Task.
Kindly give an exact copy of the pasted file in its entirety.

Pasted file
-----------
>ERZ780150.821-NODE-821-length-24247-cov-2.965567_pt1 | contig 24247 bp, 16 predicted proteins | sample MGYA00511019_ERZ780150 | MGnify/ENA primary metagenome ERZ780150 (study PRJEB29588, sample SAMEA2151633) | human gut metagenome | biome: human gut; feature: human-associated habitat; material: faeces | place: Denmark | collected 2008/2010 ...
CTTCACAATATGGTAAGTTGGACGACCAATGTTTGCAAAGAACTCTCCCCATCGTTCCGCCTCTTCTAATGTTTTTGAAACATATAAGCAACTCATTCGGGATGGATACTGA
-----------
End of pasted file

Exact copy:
>ERZ780150.821-NODE-821-length-24247-cov-2.965567_pt1 | contig 24247 bp, 16 predicted proteins | sample MGYA00511019_ERZ780150 | MGnify/ENA primary metagenome ERZ780150 (study PRJEB29588, sample SAMEA2151633) | human gut metagenome | biome: human gut; feature: human-associated habitat; material: faeces | place: Denmark | collected 2008/2010 ...
CTTCACAATATGGTAAGTTGGACGACCAATGTTTGCAAAGAACTCTCCCCATCGTTCCGCCTCTTCTAATGTTTTTGAAACATATAAGCAACTCATTCGGGATGGATACTGA